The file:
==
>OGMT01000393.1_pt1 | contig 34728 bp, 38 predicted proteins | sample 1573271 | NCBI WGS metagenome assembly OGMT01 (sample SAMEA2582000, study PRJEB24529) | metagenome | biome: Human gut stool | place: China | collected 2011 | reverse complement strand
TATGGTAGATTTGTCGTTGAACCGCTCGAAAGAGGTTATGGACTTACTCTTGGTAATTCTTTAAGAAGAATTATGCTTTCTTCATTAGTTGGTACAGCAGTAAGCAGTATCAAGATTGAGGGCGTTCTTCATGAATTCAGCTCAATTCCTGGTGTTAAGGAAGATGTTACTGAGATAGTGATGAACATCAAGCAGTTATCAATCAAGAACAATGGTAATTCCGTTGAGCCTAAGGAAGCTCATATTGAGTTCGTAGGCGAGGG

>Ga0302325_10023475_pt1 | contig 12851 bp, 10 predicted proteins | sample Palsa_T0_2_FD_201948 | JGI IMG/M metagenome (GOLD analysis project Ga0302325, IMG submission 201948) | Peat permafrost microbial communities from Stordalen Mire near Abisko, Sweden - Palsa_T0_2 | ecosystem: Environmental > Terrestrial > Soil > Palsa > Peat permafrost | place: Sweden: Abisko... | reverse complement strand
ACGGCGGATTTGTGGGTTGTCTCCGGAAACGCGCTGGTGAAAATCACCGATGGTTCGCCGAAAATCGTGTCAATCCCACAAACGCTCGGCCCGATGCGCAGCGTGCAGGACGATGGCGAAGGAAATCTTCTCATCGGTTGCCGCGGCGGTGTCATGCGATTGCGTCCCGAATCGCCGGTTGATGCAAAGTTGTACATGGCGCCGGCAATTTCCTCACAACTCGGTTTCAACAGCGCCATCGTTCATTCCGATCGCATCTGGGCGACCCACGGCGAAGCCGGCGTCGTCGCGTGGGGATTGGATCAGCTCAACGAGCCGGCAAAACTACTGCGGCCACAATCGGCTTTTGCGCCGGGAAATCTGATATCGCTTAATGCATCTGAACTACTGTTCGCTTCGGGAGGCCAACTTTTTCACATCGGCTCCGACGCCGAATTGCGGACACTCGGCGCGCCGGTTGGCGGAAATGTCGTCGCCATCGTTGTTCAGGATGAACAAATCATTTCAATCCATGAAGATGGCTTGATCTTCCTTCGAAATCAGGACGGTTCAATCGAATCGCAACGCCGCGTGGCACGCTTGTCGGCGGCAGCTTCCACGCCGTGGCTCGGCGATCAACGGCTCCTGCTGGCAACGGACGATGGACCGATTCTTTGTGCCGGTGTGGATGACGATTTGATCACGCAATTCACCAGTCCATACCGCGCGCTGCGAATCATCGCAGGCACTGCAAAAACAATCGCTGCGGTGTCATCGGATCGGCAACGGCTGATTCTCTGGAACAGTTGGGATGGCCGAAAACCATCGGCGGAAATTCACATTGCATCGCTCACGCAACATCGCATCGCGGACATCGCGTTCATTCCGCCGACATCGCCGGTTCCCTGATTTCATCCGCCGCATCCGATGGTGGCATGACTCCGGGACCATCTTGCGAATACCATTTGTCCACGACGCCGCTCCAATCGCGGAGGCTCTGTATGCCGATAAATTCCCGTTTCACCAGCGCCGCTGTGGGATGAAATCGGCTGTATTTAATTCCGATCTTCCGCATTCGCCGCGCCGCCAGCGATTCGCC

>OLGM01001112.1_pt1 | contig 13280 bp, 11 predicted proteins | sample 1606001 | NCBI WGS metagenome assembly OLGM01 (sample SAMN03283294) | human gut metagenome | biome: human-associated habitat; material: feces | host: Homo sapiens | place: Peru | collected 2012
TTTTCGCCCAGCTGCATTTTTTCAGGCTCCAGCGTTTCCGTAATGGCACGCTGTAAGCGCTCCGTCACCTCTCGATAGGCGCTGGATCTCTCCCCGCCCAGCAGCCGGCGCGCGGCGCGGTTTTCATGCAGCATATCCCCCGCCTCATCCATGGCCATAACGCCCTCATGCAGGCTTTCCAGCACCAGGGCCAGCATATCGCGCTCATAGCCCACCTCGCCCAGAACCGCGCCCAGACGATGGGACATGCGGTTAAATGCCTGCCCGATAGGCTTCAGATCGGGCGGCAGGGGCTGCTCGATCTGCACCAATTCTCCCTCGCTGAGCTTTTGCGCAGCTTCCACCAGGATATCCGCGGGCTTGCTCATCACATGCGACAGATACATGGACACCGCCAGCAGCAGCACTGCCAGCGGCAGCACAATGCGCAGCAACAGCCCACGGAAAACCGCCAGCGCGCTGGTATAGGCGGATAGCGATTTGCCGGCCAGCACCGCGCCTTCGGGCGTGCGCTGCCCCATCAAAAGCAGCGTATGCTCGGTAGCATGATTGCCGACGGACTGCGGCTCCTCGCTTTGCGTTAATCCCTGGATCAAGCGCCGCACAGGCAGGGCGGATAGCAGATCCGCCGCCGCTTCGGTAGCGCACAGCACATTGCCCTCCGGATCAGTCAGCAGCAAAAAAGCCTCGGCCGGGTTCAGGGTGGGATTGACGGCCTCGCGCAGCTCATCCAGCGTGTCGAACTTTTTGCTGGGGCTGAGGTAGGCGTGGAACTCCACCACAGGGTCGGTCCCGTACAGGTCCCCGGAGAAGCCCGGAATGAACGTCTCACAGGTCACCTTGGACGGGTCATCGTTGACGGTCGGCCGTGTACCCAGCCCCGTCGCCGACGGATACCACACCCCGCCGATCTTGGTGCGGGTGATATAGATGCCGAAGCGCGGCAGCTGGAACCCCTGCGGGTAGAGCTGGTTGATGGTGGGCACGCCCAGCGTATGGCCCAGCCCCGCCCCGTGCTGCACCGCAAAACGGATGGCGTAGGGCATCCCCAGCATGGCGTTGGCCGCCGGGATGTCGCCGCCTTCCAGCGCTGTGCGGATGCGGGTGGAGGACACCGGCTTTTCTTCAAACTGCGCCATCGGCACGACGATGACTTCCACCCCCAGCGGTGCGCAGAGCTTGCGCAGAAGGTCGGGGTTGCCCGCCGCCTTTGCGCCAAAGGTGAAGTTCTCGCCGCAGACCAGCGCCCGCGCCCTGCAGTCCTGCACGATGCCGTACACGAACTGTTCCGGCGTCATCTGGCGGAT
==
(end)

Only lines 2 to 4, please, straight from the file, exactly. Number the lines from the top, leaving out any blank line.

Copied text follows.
TATGGTAGATTTGTCGTTGAACCGCTCGAAAGAGGTTATGGACTTACTCTTGGTAATTCTTTAAGAAGAATTATGCTTTCTTCATTAGTTGGTACAGCAGTAAGCAGTATCAAGATTGAGGGCGTTCTTCATGAATTCAGCTCAATTCCTGGTGTTAAGGAAGATGTTACTGAGATAGTGATGAACATCAAGCAGTTATCAATCAAGAACAATGGTAATTCCGTTGAGCCTAAGGAAGCTCATATTGAGTTCGTAGGCGAGGG

>Ga0302325_10023475_pt1 | contig 12851 bp, 10 predicted proteins | sample Palsa_T0_2_FD_201948 | JGI IMG/M metagenome (GOLD analysis project Ga0302325, IMG submission 201948) | Peat permafrost microbial communities from Stordalen Mire near Abisko, Sweden - Palsa_T0_2 | ecosystem: Environmental > Terrestrial > Soil > Palsa > Peat permafrost | place: Sweden: Abisko... | reverse complement strand
ACGGCGGATTTGTGGGTTGTCTCCGGAAACGCGCTGGTGAAAATCACCGATGGTTCGCCGAAAATCGTGTCAATCCCACAAACGCTCGGCCCGATGCGCAGCGTGCAGGACGATGGCGAAGGAAATCTTCTCATCGGTTGCCGCGGCGGTGTCATGCGATTGCGTCCCGAATCGCCGGTTGATGCAAAGTTGTACATGGCGCCGGCAATTTCCTCACAACTCGGTTTCAACAGCGCCATCGTTCATTCCGATCGCATCTGGGCGACCCACGGCGAAGCCGGCGTCGTCGCGTGGGGATTGGATCAGCTCAACGAGCCGGCAAAACTACTGCGGCCACAATCGGCTTTTGCGCCGGGAAATCTGATATCGCTTAATGCATCTGAACTACTGTTCGCTTCGGGAGGCCAACTTTTTCACATCGGCTCCGACGCCGAATTGCGGACACTCGGCGCGCCGGTTGGCGGAAATGTCGTCGCCATCGTTGTTCAGGATGAACAAATCATTTCAATCCATGAAGATGGCTTGATCTTCCTTCGAAATCAGGACGGTTCAATCGAATCGCAACGCCGCGTGGCACGCTTGTCGGCGGCAGCTTCCACGCCGTGGCTCGGCGATCAACGGCTCCTGCTGGCAACGGACGATGGACCGATTCTTTGTGCCGGTGTGGATGACGATTTGATCACGCAATTCACCAGTCCATACCGCGCGCTGCGAATCATCGCAGGCACTGCAAAAACAATCGCTGCGGTGTCATCGGATCGGCAACGGCTGATTCTCTGGAACAGTTGGGATGGCCGAAAACCATCGGCGGAAATTCACATTGCATCGCTCACGCAACATCGCATCGCGGACATCGCGTTCATTCCGCCGACATCGCCGGTTCCCTGATTTCATCCGCCGCATCCGATGGTGGCATGACTCCGGGACCATCTTGCGAATACCATTTGTCCACGACGCCGCTCCAATCGCGGAGGCTCTGTATGCCGATAAATTCCCGTTTCACCAGCGCCGCTGTGGGATGAAATCGGCTGTATTTAATTCCGATCTTCCGCATTCGCCGCGCCGCCAGCGATTCGCC